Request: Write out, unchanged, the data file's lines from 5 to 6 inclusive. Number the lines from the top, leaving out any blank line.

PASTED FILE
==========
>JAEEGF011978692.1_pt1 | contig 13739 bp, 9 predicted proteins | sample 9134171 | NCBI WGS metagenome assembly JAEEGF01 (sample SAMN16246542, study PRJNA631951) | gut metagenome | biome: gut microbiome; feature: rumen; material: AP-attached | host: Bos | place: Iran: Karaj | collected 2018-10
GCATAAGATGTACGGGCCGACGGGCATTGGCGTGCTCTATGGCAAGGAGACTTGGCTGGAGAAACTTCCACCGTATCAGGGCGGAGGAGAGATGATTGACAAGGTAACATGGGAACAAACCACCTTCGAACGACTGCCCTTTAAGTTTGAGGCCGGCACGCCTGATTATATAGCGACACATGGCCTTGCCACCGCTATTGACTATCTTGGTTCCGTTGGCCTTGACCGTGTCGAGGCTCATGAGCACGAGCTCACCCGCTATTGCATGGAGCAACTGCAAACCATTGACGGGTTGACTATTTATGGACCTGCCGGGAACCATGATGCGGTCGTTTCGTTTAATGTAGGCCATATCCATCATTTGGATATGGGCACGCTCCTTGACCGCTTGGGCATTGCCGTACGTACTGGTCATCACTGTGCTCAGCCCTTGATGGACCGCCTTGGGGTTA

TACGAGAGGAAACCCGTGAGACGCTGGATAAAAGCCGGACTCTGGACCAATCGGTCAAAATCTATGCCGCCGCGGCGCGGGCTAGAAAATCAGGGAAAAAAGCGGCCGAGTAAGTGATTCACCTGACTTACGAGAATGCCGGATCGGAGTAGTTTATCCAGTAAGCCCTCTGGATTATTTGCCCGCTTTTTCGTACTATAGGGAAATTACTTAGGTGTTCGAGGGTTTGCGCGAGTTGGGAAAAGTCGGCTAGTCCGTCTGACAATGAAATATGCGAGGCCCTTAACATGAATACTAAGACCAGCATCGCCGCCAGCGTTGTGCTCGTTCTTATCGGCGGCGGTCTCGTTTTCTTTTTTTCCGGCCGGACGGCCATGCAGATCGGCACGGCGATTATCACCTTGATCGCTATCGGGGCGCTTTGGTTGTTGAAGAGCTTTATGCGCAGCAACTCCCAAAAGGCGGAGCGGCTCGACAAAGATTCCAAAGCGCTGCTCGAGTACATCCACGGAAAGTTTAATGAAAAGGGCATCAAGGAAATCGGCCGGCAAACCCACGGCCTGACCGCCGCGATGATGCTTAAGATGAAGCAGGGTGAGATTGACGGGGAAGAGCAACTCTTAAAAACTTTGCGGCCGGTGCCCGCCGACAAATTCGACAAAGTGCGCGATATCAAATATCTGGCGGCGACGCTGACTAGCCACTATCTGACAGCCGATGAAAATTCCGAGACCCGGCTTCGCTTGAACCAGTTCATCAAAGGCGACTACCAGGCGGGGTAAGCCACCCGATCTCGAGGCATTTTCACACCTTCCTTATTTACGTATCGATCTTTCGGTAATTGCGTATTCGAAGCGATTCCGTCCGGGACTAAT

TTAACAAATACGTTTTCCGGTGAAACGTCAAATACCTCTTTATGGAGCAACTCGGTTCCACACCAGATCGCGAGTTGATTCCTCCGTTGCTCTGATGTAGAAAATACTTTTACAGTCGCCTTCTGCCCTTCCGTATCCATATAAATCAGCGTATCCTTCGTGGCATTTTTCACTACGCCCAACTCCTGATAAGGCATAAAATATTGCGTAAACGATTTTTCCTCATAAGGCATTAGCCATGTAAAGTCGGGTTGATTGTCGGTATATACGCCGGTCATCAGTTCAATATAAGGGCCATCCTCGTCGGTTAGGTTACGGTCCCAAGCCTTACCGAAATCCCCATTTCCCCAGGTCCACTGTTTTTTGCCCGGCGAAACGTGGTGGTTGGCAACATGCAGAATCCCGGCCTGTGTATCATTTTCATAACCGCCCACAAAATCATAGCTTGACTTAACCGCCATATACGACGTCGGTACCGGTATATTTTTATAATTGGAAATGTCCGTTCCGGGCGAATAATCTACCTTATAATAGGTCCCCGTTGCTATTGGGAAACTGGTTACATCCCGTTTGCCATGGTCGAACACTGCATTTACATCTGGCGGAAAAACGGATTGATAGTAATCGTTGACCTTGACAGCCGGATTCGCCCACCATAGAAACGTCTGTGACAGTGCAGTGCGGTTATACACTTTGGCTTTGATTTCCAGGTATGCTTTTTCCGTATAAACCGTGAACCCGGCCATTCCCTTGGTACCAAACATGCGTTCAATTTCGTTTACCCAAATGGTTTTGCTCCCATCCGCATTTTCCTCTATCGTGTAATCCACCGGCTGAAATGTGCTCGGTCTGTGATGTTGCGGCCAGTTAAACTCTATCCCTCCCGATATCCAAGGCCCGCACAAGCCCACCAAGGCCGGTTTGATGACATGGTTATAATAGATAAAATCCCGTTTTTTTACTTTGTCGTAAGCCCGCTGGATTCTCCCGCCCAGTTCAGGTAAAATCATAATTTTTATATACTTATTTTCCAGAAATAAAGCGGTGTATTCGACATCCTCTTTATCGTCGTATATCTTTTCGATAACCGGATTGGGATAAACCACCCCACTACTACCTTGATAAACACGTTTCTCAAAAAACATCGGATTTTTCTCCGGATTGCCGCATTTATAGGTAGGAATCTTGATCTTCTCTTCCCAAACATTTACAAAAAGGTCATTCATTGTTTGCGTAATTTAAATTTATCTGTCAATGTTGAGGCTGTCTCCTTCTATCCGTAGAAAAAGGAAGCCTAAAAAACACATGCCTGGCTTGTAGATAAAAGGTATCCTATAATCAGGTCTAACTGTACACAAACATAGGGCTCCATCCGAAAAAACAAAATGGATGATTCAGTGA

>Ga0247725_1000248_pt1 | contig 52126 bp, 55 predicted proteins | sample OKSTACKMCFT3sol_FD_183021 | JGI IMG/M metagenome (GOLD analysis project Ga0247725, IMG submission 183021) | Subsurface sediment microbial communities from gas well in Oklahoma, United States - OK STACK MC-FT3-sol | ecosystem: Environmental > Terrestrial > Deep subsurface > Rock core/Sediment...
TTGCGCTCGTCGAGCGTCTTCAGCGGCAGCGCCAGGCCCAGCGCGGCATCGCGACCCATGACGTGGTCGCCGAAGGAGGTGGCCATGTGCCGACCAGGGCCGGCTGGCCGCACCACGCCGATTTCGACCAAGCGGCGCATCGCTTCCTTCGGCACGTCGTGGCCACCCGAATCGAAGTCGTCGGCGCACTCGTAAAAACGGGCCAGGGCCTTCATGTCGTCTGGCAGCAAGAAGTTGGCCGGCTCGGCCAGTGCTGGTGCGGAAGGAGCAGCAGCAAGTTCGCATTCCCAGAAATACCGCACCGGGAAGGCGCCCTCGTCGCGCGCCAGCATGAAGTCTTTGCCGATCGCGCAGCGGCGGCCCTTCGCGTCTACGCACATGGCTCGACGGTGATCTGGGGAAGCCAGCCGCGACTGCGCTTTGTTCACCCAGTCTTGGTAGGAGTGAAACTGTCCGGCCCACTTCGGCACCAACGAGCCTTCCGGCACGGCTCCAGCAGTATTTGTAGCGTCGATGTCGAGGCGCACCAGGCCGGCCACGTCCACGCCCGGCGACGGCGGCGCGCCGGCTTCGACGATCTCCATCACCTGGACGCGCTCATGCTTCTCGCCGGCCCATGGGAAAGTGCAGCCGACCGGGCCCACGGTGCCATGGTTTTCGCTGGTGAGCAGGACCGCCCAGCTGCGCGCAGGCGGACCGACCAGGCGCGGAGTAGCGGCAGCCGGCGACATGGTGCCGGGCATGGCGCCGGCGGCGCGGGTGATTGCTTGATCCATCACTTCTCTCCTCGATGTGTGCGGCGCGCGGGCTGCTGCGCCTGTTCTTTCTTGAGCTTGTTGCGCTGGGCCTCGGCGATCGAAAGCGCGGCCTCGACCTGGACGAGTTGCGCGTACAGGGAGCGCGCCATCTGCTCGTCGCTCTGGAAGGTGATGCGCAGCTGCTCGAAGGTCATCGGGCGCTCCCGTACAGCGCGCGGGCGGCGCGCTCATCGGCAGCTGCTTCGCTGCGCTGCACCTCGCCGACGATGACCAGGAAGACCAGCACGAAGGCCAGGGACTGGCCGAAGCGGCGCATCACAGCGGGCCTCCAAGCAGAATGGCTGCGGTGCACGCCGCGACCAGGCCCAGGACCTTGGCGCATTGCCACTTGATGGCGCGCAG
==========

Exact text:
>Ga0247725_1000248_pt1 | contig 52126 bp, 55 predicted proteins | sample OKSTACKMCFT3sol_FD_183021 | JGI IMG/M metagenome (GOLD analysis project Ga0247725, IMG submission 183021) | Subsurface sediment microbial communities from gas well in Oklahoma, United States - OK STACK MC-FT3-sol | ecosystem: Environmental > Terrestrial > Deep subsurface > Rock core/Sediment...
TTGCGCTCGTCGAGCGTCTTCAGCGGCAGCGCCAGGCCCAGCGCGGCATCGCGACCCATGACGTGGTCGCCGAAGGAGGTGGCCATGTGCCGACCAGGGCCGGCTGGCCGCACCACGCCGATTTCGACCAAGCGGCGCATCGCTTCCTTCGGCACGTCGTGGCCACCCGAATCGAAGTCGTCGGCGCACTCGTAAAAACGGGCCAGGGCCTTCATGTCGTCTGGCAGCAAGAAGTTGGCCGGCTCGGCCAGTGCTGGTGCGGAAGGAGCAGCAGCAAGTTCGCATTCCCAGAAATACCGCACCGGGAAGGCGCCCTCGTCGCGCGCCAGCATGAAGTCTTTGCCGATCGCGCAGCGGCGGCCCTTCGCGTCTACGCACATGGCTCGACGGTGATCTGGGGAAGCCAGCCGCGACTGCGCTTTGTTCACCCAGTCTTGGTAGGAGTGAAACTGTCCGGCCCACTTCGGCACCAACGAGCCTTCCGGCACGGCTCCAGCAGTATTTGTAGCGTCGATGTCGAGGCGCACCAGGCCGGCCACGTCCACGCCCGGCGACGGCGGCGCGCCGGCTTCGACGATCTCCATCACCTGGACGCGCTCATGCTTCTCGCCGGCCCATGGGAAAGTGCAGCCGACCGGGCCCACGGTGCCATGGTTTTCGCTGGTGAGCAGGACCGCCCAGCTGCGCGCAGGCGGACCGACCAGGCGCGGAGTAGCGGCAGCCGGCGACATGGTGCCGGGCATGGCGCCGGCGGCGCGGGTGATTGCTTGATCCATCACTTCTCTCCTCGATGTGTGCGGCGCGCGGGCTGCTGCGCCTGTTCTTTCTTGAGCTTGTTGCGCTGGGCCTCGGCGATCGAAAGCGCGGCCTCGACCTGGACGAGTTGCGCGTACAGGGAGCGCGCCATCTGCTCGTCGCTCTGGAAGGTGATGCGCAGCTGCTCGAAGGTCATCGGGCGCTCCCGTACAGCGCGCGGGCGGCGCGCTCATCGGCAGCTGCTTCGCTGCGCTGCACCTCGCCGACGATGACCAGGAAGACCAGCACGAAGGCCAGGGACTGGCCGAAGCGGCGCATCACAGCGGGCCTCCAAGCAGAATGGCTGCGGTGCACGCCGCGACCAGGCCCAGGACCTTGGCGCATTGCCACTTGATGGCGCGCAG